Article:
Chimneys are far more complex than you may believe at first glance. The average homeowner is only vaguely familiar with the fireplace and/or chimney components that extend beyond the hearth. Knowing about these parts and their general functions can be useful as far as general maintenance is concerned, as well as being able to troubleshoot or even talk with one of our fireplace and chimney experts about your service. Keep reading to get better prepared for your next annual chimney inspection.
The firebox is where you build the fire; it’s also referred to as the interior of the fireplace. The lintel is a horizontal architectural header above your fireplace opening that provides the support for the brickwork above the fireplace opening. Heat-resistant firebrick lines the firebox of your fireplace. The floor of your fireplace is known as the inner hearth; this encompasses the entire floor inside the opening of the fireplace. The floor immediately outside of your firebox is known as the outer hearth (or simply just the hearth) and is required for safety. Your mantel is a decorative shelf above the fireplace. It can be made out of brick, wood, plaster, stone, cast iron or other decorative materials.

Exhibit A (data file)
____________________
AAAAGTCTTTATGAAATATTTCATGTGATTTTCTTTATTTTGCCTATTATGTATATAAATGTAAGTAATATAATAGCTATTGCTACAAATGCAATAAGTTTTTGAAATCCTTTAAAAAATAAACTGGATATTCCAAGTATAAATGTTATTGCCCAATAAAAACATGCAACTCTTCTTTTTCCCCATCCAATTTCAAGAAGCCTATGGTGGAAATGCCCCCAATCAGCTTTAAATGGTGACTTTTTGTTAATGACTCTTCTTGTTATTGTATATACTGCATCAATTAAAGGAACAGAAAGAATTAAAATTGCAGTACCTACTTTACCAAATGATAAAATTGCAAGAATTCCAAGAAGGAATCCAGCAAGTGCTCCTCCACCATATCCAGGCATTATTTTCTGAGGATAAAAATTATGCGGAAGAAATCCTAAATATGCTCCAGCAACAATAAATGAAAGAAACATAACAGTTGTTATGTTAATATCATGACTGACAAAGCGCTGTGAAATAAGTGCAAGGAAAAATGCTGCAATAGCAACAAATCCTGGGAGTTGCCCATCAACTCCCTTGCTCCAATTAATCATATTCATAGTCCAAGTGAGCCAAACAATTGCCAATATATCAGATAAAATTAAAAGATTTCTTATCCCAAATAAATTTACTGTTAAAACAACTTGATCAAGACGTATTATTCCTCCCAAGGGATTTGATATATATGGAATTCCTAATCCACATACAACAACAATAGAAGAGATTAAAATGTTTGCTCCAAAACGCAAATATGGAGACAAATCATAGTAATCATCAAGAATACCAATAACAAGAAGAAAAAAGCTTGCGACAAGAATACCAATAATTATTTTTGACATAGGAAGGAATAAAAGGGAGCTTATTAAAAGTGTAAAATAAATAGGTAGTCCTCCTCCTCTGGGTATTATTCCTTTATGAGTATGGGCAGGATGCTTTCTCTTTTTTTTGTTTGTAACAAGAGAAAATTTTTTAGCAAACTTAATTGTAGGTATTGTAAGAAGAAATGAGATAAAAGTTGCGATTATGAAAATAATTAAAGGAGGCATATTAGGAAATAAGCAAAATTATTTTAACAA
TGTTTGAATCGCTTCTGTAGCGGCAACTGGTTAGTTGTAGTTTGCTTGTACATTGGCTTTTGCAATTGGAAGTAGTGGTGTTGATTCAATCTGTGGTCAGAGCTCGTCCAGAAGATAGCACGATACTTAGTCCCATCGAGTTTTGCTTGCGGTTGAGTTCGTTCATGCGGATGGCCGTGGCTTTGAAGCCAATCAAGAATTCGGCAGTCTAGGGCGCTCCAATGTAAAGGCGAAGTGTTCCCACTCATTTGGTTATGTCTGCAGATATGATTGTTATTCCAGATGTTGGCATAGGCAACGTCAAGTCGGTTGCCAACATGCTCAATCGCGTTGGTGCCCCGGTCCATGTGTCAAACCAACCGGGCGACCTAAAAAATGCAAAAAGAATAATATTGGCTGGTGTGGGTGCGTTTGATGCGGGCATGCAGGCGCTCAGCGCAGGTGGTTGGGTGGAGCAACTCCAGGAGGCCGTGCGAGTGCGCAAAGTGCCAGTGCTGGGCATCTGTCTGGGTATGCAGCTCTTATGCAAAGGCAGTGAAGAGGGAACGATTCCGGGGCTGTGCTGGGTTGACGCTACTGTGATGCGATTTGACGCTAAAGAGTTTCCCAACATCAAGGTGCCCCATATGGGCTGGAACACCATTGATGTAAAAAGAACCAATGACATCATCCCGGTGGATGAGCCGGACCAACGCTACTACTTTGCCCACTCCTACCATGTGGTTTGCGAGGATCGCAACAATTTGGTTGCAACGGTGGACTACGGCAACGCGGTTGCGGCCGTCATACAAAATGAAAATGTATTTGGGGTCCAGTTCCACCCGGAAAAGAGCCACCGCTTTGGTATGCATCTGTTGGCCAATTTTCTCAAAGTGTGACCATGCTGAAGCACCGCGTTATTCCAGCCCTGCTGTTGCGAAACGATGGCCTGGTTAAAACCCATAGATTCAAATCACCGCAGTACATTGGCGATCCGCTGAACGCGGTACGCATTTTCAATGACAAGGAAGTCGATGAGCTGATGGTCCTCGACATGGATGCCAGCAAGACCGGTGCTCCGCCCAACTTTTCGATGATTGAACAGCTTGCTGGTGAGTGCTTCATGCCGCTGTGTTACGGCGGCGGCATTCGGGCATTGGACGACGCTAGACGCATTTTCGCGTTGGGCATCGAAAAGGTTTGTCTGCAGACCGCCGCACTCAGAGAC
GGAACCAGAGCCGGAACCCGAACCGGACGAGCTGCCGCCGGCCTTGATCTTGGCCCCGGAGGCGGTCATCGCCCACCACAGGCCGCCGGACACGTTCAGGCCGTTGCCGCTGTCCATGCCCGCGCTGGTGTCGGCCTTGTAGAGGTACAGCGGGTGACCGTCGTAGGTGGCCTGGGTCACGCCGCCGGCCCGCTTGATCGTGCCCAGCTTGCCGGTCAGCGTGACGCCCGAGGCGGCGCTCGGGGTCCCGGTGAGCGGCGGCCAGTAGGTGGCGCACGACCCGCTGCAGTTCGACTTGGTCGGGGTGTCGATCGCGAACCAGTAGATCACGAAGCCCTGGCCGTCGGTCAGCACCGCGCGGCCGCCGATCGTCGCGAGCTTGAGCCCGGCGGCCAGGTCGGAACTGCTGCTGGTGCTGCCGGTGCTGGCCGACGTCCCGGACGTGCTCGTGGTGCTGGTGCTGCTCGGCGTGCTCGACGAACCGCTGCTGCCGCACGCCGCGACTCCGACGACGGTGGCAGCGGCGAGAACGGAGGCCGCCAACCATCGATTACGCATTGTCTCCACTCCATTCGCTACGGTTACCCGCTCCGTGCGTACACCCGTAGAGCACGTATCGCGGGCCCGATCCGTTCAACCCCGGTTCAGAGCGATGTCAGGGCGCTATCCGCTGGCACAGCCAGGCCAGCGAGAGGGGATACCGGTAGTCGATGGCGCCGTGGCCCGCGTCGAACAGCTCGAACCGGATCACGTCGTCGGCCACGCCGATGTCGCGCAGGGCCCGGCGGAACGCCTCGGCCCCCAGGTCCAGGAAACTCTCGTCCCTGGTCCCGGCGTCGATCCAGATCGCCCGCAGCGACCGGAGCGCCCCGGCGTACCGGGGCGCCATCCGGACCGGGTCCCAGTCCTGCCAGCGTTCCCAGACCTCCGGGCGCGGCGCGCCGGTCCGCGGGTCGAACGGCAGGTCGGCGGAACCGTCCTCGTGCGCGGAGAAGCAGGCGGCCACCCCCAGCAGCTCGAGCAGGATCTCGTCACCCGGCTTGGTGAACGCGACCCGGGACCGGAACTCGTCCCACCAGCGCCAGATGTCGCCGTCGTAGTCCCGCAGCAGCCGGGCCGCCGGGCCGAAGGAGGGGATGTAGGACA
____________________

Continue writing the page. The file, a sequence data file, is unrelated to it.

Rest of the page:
The flue is the passageway for smoke and fumes. Your flue liner provides a barrier that helps contain smoke, fumes and soot so they aren’t absorbed into the masonry chimney itself. The smoke chamber is the domed area of brick above the fireplace and below the flue, which is used to allow smoke to mix and rise into the flue. Because smoke often tends to linger here for periods of time, large deposits of creosote often build up here. The smoke shelf helps to collect small amounts of rain that may enter the chimney. Significant amounts of creosote may collect here as well. A hinged plate, known as a throat-mount damper, is attached directly to the smoke shelf. The damper is used to close off the chimney when the fireplace is not in use and helps to prevent heated air from being lost up the chimney. Your fireplace is where the fire is built and viewed. The ash pit is a passageway into which ashes may be emptied.
A crown, also referred to as a wash in some areas, is a sloped bed or mortar that helps the chimney shed rainwater. If the crown is cracked or deteriorated, rain can be absorbed into the chimney and can cause rapid deterioration. Chimney caps help keep rain from entering the flue. If your flue is open, it can allow large amounts of rainwater and other elements to enter your chimney.
Like every part of your home, chimneys and fireplaces require some maintenance, inspections and occasional repairs from time to time. Using a CSIA-certified chimney sweep will help to assure that your chimney has been fixed properly and safely. Having read this blog, you should now be prepared for when your next chimney-sweep appointment rolls around, as you’ll have a working knowledge of your chimney and will better understand what it is that your chimney sweep has to say. Please feel free to click here to contact the professionals at Northeastern Masonry & Chimney if we can be of service!